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How does Hearing Loss Lead to Depression?

a man having his ears examined

Most will likely agree that both hearing health and mental health are important, but it wasn’t until recently that there has been finding that the two have a strong correlation with one and another. Hearing loss has been linked to depression. They are both conditions that are too often missed, unacknowledged or untreated by many health care professionals. What if this wasn’t the case? Could highlighting the connection between the two, improve mental health for the majority? 

What’s the connection? 

With reasonable ground, it’s easy to see why depression and hearing loss could go hand-in-hand. People who have hearing loss often find it more difficult to follow conversations and generally find communication more difficult. It can lead to fatigue, stress and a feeling of social isolation. Social isolation can lead to depression, especially more so in older adults. This can lead to a circle of confusion for people who are yet to be seen by an audiologist because either one or the other can be easily missed and left unconnected. 

This makes it important for you to learn about the signs of hearing loss as well as the signs of depression. 

Knowing the signs 

What can be done to help? It is important that physicians are not only recommending you have a routine hearing test, but they are also making sure they are familiar with the symptoms of depression so they are able to screen you accordingly. This applies even more so if you are going to see them with strong signs of hearing loss. It’s likely that you might be experiencing frustration, concern, and stress which is one of the reasons you have sought help, so make sure they are also paying attention to your mental health. 

Yes, some signs of depression are much more obvious such as sadness or feeling hopeless, however, signs like difficulty concentrating, loss of appetite, loss of interest in hobbies and fatigue can have an even more effect on your life without it been noticed or picked up. They all interfere with your normal daily life and you might put it down to your hearing loss, but it is essential that you speak up about any other behavioral changes too. Some of the most likely people to notice these signs are your family and friends, so speak to them or take one of them to see your audiologist with you.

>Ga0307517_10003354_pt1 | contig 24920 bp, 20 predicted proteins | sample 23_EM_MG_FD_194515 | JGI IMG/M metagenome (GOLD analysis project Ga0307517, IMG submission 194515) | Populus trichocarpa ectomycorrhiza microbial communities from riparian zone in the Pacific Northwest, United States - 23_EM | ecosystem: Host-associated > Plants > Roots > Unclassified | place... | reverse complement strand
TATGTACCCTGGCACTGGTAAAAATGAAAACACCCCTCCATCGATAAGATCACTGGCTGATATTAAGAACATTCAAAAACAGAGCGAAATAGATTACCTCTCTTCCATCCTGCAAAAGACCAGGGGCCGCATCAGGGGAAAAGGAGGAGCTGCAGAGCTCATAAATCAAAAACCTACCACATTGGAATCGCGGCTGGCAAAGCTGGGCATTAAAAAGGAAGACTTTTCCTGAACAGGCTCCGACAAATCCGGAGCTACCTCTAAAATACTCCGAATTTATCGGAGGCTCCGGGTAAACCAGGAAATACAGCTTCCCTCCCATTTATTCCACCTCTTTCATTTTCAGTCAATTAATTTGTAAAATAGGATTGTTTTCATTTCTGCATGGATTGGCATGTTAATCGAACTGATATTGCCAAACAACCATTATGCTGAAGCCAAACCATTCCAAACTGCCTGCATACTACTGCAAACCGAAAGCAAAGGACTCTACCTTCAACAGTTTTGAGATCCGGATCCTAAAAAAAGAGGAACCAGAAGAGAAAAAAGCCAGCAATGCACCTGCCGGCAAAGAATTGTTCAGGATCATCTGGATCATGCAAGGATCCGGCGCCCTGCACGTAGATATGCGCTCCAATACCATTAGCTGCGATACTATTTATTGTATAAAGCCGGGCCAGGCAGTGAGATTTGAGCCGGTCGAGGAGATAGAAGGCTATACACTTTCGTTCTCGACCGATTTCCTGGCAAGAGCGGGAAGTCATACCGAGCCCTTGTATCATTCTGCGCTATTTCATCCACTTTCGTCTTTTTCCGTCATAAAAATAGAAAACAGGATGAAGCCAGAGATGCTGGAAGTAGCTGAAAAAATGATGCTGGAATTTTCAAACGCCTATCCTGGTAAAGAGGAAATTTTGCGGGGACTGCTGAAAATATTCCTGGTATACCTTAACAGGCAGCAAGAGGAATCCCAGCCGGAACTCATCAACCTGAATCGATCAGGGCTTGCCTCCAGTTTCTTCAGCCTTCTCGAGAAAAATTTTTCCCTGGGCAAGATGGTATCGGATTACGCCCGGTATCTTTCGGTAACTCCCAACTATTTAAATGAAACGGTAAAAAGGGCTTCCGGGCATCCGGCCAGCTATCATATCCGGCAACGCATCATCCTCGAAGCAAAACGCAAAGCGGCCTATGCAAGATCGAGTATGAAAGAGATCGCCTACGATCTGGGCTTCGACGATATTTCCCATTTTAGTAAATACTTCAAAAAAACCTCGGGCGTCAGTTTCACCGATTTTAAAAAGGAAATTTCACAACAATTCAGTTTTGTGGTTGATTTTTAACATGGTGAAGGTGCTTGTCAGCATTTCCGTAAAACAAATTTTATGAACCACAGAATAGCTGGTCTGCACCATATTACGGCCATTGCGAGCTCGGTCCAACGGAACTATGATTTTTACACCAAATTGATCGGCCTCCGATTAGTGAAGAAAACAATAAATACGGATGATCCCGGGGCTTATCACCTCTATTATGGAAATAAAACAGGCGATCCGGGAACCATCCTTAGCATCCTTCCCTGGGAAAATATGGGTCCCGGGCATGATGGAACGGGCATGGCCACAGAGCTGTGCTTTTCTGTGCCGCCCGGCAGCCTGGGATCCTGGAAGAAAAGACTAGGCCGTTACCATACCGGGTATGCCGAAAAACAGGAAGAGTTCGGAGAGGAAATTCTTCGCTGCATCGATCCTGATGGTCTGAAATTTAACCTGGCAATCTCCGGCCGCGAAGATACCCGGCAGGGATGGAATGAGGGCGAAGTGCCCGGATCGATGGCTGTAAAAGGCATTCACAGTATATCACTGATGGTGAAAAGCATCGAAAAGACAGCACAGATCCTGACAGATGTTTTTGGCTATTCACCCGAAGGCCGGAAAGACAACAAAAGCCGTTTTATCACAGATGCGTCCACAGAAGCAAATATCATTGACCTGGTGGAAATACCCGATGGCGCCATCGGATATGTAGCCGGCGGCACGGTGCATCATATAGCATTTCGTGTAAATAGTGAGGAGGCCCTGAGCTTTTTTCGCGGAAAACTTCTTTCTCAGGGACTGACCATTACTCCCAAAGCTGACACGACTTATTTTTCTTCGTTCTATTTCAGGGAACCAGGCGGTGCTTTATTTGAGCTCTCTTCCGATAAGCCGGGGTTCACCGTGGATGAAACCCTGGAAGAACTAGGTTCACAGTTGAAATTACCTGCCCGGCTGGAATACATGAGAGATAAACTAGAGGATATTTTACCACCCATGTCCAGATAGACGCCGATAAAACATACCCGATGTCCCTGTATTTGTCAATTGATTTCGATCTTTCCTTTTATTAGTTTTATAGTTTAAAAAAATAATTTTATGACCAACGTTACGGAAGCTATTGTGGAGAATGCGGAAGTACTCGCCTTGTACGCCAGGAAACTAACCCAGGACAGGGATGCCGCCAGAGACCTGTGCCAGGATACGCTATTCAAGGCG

How addressing the signs can help to prevent it

There can be many influences that trigger depression, hearing loss is one of the triggers that you could potentially remove. Wearing hearing aids doesn’t just help you to hear better, they can also help to improve your quality of life in other ways. This includes things like improving your relationships with family and friends, giving you a better feeling of independence and safety, improved relationships at work and also a better overall mental health. Sometimes there is aspects of depression that can be made worst from untreated hearing loss but seeing an audiologist and wearing hearing aids can help. 

Social isolation 

Having some hearing loss can sometimes make you want to avoid social situations where you know you are going to have to strain to listen or aren’t going to be able to follow the conversation properly. A night out or a family gathering may be daunting if it becomes a chore to be able to join in properly. At times you may also feel as though you are ignored or unwanted because unsupportive people in your life don’t recognize the difficulties you have. Avoiding communication and having a lack of support can significantly increase your likelihood of developing depression. However, wearing hearing aids can help you to get past this and give you the ability to enjoy social gatherings 

Chronic medical conditions

Hearing loss is usually a medical condition that can worsen as you age, and it’s like any other chronic condition. It can affect your ability to enjoy life the fullest. It can leave you feeling a little disconnected, especially if you struggle to keep up with conversations or hear the sounds you enjoy, such as the birds singing or music. Technology nowadays means that wearing hearing aids can help to alleviate this and although hearing-loss can be a life-altering occurrence with the right help from an audiologist you can stay clear of depression linked with your hearing loss. 

Sadness/anxiety/stress 

When you lose the ability to enjoy the sounds you used to take for granted, you can sometimes be left with different variations of sadness, anxiety and stress. They can all lead to depression, even if not linked to hearing loss. These are all reasons that hearing loss has been linked to depression, however, with the help of an audiologist and hearing aids you can help to prevent these feelings. 

If you want to know more about how depression is linked to hearing loss give Listen Hear Diagnostics a call at 347-450-9872